Index September 18, 2021 - Under a 1950's Shed September 18, 2021 - Under a 1950's Shed September 18, 2021 - Under a 1950's Shed September 18, 2021 - Under a 1950's Shed September 18, 2021 - Under a 1950's Shed September 18, 2021 - Under a 1950's Shed September 18, 2021 - Under a 1950's Shed September 18, 2021 - Under a 1950's Shed September 18, 2021 - Under a 1950's Shed September 18, 2021 - Under a 1950's Shed September 18, 2021 - Under a 1950's Shed September 18, 2021 - Under a 1950's Shed September 18, 2021 - Under a 1950's Shed September 18, 2021 - Under a 1950's Shed September 18, 2021 - Under a 1950's Shed September 18, 2021 - Under a 1950's Shed September 18, 2021 - Under a 1950's Shed
September 23, 2021 - Moose Lake Provincial Park
Sept. 23, 2021 Moose Lake Provincial Park. Once a year it seems, I travel a long distance to metal detect on a site far from home. Moose Lake Provincial Park is located approximately 160 km. South East of Winnipeg off Highway 308. It is close to Sprague Manitoba and very close to the North West Angle and Buffalo Point off Lake of the Woods. (See last year’s trip to Grand Beach on Sept 29. 2020 ). By the way, be forewarned, Highway 308 is a graveled road. The trip there took a little over 2 hours and 2 hours plus for the return journey, a 384 km. round trip. I chose to detect the beach at Moose Lake as it is a place that I went to numerous times as a child with my parents and where we camped with family and friends. I have many memories of Moose Lake but needless to say, I didn’t recognize the place. That’s what 50 years plus will do to you. But I found the beach Ok and got down to business at around 9:30 AM. I had the entire beach to myself for the entire day. Great! They should rename this beach to bobby pin or bottle cap beach for the sheer number of these that I found. Bottle caps are tricky as they are round and metallic and have similar weight to some coins. Consequently they register on the detector in the same number range as coins do. I did manage to find two Loonies, two dimes and two pennies. A grand total of $2.22, plus a returnable beer can. One does not metal detect for profit…. but it is a good hobby. I believe that this beach must have been detected before but that must have been many years ago. The reason for this thought is that for a smaller beach, I did find lots of collectable items but nothing old, the earliest coin dated 1987 then 1989; both Loonies. I found lots of lead fishing line weights and rusted out hooks and 4 different firearm shell casings. At two different locations on the beach, I found tiny hexagon (6 sided) stainless steel pieces that I can only assume were worn as an earring or piercing but my wife says that they are most likely a fabric snap or ornament. The jury is out on these but just think of the odds of matching them up again. Also, notice the fancy cut glass ornaments on one of the bobby pins. Cool Eh! A real special find was the rock that looks like wood grain. It has a thin straight cut all the way around, not a natural feature and must have been worn as jewelry, possibly on a nylon string. We will bring this item to our jeweler and have him reset the stone so that it can be worn again. This find was a combination of pure luck and a sharp eye. What are the odds of finding one specific rock, less than an inch across, on a gravely beach. That my friend is the joy of metal detecting. Roger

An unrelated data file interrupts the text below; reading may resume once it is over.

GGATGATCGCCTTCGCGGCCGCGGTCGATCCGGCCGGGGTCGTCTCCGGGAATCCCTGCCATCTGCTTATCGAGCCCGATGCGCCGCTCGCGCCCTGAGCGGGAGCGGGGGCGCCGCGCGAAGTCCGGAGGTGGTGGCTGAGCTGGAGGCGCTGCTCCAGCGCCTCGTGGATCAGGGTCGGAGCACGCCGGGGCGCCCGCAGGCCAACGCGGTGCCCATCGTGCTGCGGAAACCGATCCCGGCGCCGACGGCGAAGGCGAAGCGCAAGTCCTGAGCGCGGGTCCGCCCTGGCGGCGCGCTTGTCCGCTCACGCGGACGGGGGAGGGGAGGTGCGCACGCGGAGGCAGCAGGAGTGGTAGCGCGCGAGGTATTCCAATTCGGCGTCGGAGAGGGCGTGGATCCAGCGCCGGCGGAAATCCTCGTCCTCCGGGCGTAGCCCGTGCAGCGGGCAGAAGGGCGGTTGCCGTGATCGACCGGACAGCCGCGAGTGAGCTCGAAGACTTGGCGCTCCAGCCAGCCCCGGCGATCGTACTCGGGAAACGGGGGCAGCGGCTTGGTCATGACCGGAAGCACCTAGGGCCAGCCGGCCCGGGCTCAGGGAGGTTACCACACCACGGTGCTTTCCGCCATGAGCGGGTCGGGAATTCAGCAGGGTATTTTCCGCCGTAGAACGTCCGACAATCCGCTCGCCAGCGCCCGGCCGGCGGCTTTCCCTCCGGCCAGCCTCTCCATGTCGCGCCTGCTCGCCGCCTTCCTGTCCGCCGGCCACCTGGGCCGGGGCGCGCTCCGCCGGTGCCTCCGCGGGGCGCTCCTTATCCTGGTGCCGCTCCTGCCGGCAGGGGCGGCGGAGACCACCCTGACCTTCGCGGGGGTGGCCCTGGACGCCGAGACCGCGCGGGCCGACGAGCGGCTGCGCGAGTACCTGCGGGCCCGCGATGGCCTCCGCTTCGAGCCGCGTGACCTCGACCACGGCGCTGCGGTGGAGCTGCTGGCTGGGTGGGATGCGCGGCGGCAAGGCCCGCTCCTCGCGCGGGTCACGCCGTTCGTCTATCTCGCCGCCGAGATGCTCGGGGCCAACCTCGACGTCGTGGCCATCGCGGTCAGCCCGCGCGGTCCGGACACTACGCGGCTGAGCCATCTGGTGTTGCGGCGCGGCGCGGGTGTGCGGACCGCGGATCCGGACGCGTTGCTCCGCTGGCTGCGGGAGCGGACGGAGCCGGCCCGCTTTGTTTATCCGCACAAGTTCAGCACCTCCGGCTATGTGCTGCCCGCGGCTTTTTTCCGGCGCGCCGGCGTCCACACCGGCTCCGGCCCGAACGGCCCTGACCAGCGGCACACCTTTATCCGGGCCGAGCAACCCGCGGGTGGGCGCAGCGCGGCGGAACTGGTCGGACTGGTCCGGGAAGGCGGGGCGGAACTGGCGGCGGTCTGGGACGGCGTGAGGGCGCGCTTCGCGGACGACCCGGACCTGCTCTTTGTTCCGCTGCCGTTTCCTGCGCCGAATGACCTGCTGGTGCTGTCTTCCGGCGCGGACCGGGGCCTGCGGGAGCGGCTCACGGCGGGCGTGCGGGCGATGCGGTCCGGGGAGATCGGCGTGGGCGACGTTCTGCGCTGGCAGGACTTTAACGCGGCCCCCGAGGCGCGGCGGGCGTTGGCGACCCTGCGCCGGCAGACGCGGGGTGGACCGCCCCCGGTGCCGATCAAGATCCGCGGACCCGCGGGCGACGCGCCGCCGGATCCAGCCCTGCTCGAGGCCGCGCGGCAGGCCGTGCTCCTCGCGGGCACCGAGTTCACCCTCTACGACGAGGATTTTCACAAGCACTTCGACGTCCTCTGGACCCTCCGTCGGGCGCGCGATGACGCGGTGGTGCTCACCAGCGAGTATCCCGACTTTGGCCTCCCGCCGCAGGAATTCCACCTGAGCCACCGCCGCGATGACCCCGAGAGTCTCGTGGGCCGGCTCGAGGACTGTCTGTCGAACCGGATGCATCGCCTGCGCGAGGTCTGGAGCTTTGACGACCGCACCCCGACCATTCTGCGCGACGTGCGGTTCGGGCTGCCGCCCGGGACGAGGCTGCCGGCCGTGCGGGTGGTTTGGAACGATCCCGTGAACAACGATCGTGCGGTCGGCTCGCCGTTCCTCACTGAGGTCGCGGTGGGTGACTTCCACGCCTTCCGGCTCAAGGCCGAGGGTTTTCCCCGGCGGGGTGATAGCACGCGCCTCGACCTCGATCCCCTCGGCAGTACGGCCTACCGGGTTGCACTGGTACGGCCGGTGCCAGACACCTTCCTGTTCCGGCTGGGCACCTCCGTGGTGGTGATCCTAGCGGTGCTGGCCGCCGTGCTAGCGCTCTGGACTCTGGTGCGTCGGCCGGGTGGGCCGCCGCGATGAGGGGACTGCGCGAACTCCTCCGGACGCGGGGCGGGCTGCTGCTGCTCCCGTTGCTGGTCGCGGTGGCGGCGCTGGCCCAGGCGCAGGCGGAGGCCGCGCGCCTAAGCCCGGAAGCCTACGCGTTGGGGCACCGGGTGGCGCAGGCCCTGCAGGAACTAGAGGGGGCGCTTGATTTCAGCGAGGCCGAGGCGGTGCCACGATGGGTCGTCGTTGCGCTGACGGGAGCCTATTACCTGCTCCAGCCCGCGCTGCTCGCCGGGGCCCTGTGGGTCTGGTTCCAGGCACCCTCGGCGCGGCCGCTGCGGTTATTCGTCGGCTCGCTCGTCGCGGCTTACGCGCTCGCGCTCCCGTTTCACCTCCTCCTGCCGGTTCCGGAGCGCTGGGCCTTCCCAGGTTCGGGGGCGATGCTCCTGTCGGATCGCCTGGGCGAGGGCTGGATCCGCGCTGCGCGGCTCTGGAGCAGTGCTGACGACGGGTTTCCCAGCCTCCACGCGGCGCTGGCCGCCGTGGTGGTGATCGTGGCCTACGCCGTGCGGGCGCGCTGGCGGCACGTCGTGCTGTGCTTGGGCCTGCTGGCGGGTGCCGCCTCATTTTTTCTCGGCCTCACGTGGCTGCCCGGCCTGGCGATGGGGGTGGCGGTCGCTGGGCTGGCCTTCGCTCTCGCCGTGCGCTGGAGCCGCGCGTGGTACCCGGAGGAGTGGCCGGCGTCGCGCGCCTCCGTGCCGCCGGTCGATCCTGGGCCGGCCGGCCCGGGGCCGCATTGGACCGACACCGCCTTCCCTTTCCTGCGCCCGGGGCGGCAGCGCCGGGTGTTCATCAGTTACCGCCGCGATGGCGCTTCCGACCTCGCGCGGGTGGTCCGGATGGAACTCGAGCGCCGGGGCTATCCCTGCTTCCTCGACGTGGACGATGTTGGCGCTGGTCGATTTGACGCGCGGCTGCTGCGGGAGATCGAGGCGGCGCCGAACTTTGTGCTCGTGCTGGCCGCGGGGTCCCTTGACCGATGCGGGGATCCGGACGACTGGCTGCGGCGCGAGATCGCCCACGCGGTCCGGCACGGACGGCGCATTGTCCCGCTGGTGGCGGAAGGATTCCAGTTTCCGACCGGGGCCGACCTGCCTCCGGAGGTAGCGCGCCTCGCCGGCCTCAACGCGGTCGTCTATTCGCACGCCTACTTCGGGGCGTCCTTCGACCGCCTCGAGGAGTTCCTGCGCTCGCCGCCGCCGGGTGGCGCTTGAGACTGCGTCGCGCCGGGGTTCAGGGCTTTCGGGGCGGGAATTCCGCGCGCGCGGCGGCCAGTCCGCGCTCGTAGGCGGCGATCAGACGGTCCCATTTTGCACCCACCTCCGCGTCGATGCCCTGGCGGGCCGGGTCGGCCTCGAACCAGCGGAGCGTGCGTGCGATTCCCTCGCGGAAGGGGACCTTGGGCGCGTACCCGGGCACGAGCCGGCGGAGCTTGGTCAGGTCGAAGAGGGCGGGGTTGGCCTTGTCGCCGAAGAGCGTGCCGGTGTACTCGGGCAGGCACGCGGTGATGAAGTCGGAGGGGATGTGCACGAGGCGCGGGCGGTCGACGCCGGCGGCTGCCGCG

Index September 23, 2021 - Moose Lake Provincial Park September 23, 2021 - Moose Lake Provincial Park September 23, 2021 - Moose Lake Provincial Park September 23, 2021 - Moose Lake Provincial Park September 23, 2021 - Moose Lake Provincial Park September 23, 2021 - Moose Lake Provincial Park September 23, 2021 - Moose Lake Provincial Park September 23, 2021 - Moose Lake Provincial Park September 23, 2021 - Moose Lake Provincial Park September 23, 2021 - Moose Lake Provincial Park September 23, 2021 - Moose Lake Provincial Park September 23, 2021 - Moose Lake Provincial Park September 23, 2021 - Moose Lake Provincial Park September 23, 2021 - Moose Lake Provincial Park September 23, 2021 - Moose Lake Provincial Park